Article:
Ex has been using credit cards to run his non-profit and his own business; I will be held liable for these debts?

Asked about 1 year ago - Ojai, CA

My husband has been financing his non profit, and his business through using credit cards for the last 5 years or so. Now our "family" finances and purchases are all intermingled. He considers our home part of his non profit. Some of the purchases were obviously for business promotion, or promoting his "ministry." He ran up about 30k in debt. He filed for divorce. Now what? I don't think he knows what he's done. He's claiming it is community debt and we are both responsible.

Is there paperwork (in California) for me to try to sort through this? This is a MESS. I don't have money for an attorney at this time, I hired someone to help with doc preparation but that's all I can afford right now.

Attorney answers (4)

  1. Paul Francis Easlick

    Contributor Level 13

    3

    Lawyers agree

    Answered . Ask this question to the attorney representing you in your divorce. If you don't have an attorney, get one right away. Way too much is going on here to try to answer this question in a forum like this.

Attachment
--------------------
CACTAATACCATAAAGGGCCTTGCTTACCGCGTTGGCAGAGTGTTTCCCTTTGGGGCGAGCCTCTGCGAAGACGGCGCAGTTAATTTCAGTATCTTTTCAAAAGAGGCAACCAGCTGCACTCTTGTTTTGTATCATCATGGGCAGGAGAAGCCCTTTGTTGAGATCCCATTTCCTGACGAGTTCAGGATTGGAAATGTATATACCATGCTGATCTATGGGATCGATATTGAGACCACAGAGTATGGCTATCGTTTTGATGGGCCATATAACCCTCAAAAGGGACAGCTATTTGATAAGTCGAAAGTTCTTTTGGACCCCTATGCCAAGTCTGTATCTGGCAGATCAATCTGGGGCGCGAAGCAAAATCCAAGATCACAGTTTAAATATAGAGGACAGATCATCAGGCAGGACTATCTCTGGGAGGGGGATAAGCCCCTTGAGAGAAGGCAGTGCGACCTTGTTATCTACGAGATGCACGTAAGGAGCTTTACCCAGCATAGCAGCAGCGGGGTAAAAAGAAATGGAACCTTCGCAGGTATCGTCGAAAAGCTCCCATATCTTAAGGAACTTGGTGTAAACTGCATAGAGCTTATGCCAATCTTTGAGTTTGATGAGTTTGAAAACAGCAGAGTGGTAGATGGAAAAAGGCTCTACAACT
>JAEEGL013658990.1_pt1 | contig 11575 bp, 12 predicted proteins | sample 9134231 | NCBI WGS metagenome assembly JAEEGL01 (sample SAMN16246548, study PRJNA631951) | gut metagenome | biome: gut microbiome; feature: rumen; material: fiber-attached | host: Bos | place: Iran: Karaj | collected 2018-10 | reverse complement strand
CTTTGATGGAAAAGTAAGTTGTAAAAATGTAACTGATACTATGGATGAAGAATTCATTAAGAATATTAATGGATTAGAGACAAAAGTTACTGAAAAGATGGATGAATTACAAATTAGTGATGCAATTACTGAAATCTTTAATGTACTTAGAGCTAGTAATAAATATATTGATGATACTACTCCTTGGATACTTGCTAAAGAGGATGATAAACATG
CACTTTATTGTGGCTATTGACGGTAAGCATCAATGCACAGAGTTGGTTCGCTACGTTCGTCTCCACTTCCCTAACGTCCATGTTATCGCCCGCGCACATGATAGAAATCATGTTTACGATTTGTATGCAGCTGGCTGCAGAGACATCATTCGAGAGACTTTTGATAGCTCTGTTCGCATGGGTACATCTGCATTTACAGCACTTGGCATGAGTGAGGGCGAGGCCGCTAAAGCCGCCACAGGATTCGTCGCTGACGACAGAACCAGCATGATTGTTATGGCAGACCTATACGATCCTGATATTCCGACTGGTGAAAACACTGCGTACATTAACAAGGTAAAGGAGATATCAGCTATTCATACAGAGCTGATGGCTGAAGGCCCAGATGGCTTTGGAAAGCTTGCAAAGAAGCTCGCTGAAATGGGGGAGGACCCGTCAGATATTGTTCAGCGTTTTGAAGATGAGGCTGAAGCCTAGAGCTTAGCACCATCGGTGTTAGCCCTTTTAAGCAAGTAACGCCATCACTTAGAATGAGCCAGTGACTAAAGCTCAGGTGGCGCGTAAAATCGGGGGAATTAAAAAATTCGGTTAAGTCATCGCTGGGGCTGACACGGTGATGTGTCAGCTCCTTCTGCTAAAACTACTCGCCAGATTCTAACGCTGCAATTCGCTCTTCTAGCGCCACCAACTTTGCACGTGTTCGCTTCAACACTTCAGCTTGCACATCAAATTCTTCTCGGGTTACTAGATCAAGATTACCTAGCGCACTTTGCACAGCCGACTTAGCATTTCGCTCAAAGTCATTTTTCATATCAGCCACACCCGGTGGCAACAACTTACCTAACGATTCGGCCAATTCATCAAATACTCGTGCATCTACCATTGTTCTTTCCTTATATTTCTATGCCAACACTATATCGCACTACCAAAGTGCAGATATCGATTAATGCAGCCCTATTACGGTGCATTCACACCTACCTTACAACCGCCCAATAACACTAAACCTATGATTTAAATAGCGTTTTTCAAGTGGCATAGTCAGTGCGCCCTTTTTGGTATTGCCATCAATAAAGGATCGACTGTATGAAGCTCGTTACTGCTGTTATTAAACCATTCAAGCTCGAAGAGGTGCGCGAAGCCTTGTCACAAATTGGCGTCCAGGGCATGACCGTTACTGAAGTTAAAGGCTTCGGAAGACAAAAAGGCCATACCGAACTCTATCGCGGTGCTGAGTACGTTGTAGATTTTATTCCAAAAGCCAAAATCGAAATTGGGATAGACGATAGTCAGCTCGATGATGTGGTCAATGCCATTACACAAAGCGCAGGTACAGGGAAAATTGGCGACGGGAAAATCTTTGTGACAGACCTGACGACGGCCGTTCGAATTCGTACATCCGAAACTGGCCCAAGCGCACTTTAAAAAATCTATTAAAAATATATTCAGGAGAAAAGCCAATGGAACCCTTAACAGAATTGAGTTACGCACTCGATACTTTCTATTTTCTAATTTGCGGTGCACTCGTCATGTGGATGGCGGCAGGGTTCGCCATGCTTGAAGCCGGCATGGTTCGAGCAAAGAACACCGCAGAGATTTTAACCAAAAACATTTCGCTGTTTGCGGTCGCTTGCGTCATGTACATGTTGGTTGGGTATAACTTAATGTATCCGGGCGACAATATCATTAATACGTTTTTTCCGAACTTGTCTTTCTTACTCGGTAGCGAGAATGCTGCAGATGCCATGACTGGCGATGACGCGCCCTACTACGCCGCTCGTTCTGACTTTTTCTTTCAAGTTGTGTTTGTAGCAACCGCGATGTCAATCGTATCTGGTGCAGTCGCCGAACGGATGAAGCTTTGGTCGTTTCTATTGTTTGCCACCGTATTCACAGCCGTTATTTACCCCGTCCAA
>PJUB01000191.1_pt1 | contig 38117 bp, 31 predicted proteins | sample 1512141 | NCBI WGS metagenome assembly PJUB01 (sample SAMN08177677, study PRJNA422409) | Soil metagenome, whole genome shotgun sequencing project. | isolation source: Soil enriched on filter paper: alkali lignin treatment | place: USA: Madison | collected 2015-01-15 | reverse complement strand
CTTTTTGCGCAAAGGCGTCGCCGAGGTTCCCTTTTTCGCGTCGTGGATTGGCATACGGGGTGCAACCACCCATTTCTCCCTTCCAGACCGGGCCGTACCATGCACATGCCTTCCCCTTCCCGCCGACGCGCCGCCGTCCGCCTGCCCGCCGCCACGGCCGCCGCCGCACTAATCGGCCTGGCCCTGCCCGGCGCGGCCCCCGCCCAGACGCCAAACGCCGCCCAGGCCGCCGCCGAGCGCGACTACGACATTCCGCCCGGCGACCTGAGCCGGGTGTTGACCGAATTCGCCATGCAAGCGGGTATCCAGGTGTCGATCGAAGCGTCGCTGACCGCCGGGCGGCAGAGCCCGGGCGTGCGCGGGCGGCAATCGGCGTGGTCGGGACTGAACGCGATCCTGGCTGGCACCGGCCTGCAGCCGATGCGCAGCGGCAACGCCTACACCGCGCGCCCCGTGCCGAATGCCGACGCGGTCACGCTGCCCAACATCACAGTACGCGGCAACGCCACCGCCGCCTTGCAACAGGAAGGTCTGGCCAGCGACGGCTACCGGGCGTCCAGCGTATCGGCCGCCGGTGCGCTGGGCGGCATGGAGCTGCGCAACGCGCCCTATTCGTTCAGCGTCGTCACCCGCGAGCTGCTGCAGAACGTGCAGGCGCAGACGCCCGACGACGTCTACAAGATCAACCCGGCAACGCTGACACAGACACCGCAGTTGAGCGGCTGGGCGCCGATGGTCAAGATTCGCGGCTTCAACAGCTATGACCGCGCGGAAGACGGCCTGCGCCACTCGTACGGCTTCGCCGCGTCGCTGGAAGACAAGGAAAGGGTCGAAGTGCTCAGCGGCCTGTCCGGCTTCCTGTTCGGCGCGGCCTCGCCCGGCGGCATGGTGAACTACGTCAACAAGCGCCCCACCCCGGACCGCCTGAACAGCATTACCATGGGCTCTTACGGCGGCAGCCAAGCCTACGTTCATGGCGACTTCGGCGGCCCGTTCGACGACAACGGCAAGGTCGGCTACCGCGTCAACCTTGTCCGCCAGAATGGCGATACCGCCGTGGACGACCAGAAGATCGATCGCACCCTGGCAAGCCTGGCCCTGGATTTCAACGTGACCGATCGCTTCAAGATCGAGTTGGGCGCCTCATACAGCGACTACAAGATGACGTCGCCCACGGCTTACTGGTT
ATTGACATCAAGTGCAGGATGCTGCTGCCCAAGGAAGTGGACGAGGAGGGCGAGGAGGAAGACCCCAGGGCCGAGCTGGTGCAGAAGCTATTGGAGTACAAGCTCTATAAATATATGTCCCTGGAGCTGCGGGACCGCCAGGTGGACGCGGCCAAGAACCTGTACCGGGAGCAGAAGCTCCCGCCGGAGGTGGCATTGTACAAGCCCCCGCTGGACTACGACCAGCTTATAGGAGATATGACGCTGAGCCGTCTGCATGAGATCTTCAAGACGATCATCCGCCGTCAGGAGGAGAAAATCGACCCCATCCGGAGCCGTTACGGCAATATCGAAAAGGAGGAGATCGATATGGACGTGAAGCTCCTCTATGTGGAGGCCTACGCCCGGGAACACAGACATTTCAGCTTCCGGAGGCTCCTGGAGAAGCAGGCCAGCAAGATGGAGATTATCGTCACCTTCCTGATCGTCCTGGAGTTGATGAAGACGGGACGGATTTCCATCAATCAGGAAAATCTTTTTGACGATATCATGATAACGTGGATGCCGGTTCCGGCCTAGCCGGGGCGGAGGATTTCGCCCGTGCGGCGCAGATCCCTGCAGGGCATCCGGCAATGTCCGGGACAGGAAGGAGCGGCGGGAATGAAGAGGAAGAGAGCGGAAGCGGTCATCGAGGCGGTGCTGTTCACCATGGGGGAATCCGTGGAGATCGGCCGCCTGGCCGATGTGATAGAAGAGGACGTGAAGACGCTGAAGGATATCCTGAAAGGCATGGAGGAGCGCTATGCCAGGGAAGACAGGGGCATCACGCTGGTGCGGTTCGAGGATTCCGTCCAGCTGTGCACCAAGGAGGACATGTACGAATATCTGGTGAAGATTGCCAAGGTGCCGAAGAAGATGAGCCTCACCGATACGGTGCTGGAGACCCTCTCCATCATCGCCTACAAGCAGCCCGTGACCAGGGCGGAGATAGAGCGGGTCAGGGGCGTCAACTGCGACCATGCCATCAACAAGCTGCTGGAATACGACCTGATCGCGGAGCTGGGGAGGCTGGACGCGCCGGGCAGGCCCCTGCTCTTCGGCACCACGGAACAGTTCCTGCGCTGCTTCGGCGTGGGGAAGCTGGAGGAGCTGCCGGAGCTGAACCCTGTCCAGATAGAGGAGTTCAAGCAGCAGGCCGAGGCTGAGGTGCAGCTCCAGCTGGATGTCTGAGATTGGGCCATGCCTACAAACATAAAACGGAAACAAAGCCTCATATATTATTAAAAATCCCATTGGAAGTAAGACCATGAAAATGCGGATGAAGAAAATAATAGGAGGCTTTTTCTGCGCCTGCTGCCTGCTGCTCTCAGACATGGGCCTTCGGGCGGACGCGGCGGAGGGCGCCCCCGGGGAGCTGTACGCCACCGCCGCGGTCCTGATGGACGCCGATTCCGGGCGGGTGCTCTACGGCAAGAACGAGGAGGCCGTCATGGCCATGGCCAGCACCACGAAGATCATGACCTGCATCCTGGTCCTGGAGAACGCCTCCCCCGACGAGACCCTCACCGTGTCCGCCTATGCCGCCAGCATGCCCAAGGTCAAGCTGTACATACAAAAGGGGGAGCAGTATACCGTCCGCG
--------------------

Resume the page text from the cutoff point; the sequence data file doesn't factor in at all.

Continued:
2. Richard Scott Lysle

    Contributor Level 17

    1

    Lawyer agrees

    Answered . Your problem will require that an attorney review all of the documents and the factual background. Because the situation is a "mess", the attorney will charge for his/her time. The attorney is entitled to be paid to do this. After all, the attorney did not receive any of the marital benefits that you received in the relationship.

    As to liability to third party creditors, it is not what your husband says, it is what the creditors will contend.

  3. Anthony Michael Solis

    Pro

    Contributor Level 20

    Answered . This is a repost of another question. . .

  4. Athina Karamanlis Powers

    Pro

    Contributor Level 17

    Answered . You need to read http://www.leginfo.ca.gov/cgi-bin/displaycode?s...
    During disclosures and financial discovery those issues can be settled or be of an adjudication
    You need an attorney that understands financial issues and accounting procedures

    Disclaimer: The information contained in this website is provided for informational purposes only, and should not... more

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